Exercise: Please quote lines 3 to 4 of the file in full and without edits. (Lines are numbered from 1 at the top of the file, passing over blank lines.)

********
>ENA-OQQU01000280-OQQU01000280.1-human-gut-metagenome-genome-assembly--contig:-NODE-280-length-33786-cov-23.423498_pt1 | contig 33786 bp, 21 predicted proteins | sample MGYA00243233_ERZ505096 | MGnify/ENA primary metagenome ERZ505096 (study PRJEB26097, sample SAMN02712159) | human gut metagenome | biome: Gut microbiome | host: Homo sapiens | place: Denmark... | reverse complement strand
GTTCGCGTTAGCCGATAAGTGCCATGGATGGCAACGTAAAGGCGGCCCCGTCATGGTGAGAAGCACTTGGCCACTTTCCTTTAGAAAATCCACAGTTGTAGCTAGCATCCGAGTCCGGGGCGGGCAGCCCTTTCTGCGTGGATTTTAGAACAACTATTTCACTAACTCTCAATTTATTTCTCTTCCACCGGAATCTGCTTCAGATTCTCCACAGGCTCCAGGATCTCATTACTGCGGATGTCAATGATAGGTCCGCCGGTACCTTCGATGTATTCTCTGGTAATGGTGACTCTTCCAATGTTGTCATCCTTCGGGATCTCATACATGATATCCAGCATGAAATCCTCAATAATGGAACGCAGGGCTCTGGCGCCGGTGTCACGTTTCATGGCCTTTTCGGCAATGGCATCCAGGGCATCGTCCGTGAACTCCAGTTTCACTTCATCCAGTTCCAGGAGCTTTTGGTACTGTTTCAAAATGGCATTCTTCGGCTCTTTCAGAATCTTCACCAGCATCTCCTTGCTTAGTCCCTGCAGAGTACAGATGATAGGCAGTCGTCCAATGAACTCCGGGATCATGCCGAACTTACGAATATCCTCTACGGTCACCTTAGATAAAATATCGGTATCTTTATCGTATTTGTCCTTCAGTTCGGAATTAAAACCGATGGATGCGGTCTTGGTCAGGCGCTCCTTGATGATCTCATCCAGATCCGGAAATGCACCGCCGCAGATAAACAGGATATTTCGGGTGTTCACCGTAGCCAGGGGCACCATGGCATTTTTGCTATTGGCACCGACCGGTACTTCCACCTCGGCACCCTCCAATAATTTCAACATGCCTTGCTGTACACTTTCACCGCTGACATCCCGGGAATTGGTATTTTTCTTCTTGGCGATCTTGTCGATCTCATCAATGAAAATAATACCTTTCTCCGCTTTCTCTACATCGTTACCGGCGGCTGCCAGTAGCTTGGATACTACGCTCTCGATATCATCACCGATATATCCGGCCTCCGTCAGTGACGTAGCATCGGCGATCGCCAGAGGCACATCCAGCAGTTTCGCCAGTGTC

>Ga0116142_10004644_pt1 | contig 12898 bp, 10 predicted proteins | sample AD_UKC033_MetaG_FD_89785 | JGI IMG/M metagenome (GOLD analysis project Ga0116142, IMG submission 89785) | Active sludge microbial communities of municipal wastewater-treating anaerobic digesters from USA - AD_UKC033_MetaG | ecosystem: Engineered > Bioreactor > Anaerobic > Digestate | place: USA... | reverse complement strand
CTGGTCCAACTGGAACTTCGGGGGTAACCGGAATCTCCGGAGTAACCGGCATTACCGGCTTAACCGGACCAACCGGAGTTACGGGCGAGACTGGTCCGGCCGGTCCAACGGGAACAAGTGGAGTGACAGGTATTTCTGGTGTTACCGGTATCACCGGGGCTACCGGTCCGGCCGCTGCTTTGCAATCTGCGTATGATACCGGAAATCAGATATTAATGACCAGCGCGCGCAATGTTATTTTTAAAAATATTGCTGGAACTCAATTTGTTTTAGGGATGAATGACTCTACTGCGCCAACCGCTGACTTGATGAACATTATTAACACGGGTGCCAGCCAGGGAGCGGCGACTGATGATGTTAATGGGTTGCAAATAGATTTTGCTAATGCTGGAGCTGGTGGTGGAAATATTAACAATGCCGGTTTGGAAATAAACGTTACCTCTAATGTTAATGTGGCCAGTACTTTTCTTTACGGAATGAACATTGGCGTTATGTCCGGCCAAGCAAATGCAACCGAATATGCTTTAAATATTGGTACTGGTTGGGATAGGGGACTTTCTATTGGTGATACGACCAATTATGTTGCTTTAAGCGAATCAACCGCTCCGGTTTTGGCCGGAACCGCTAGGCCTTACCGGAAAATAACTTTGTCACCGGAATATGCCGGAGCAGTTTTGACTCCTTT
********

>Ga0116142_10004644_pt1 | contig 12898 bp, 10 predicted proteins | sample AD_UKC033_MetaG_FD_89785 | JGI IMG/M metagenome (GOLD analysis project Ga0116142, IMG submission 89785) | Active sludge microbial communities of municipal wastewater-treating anaerobic digesters from USA - AD_UKC033_MetaG | ecosystem: Engineered > Bioreactor > Anaerobic > Digestate | place: USA... | reverse complement strand
CTGGTCCAACTGGAACTTCGGGGGTAACCGGAATCTCCGGAGTAACCGGCATTACCGGCTTAACCGGACCAACCGGAGTTACGGGCGAGACTGGTCCGGCCGGTCCAACGGGAACAAGTGGAGTGACAGGTATTTCTGGTGTTACCGGTATCACCGGGGCTACCGGTCCGGCCGCTGCTTTGCAATCTGCGTATGATACCGGAAATCAGATATTAATGACCAGCGCGCGCAATGTTATTTTTAAAAATATTGCTGGAACTCAATTTGTTTTAGGGATGAATGACTCTACTGCGCCAACCGCTGACTTGATGAACATTATTAACACGGGTGCCAGCCAGGGAGCGGCGACTGATGATGTTAATGGGTTGCAAATAGATTTTGCTAATGCTGGAGCTGGTGGTGGAAATATTAACAATGCCGGTTTGGAAATAAACGTTACCTCTAATGTTAATGTGGCCAGTACTTTTCTTTACGGAATGAACATTGGCGTTATGTCCGGCCAAGCAAATGCAACCGAATATGCTTTAAATATTGGTACTGGTTGGGATAGGGGACTTTCTATTGGTGATACGACCAATTATGTTGCTTTAAGCGAATCAACCGCTCCGGTTTTGGCCGGAACCGCTAGGCCTTACCGGAAAATAACTTTGTCACCGGAATATGCCGGAGCAGTTTTGACTCCTTT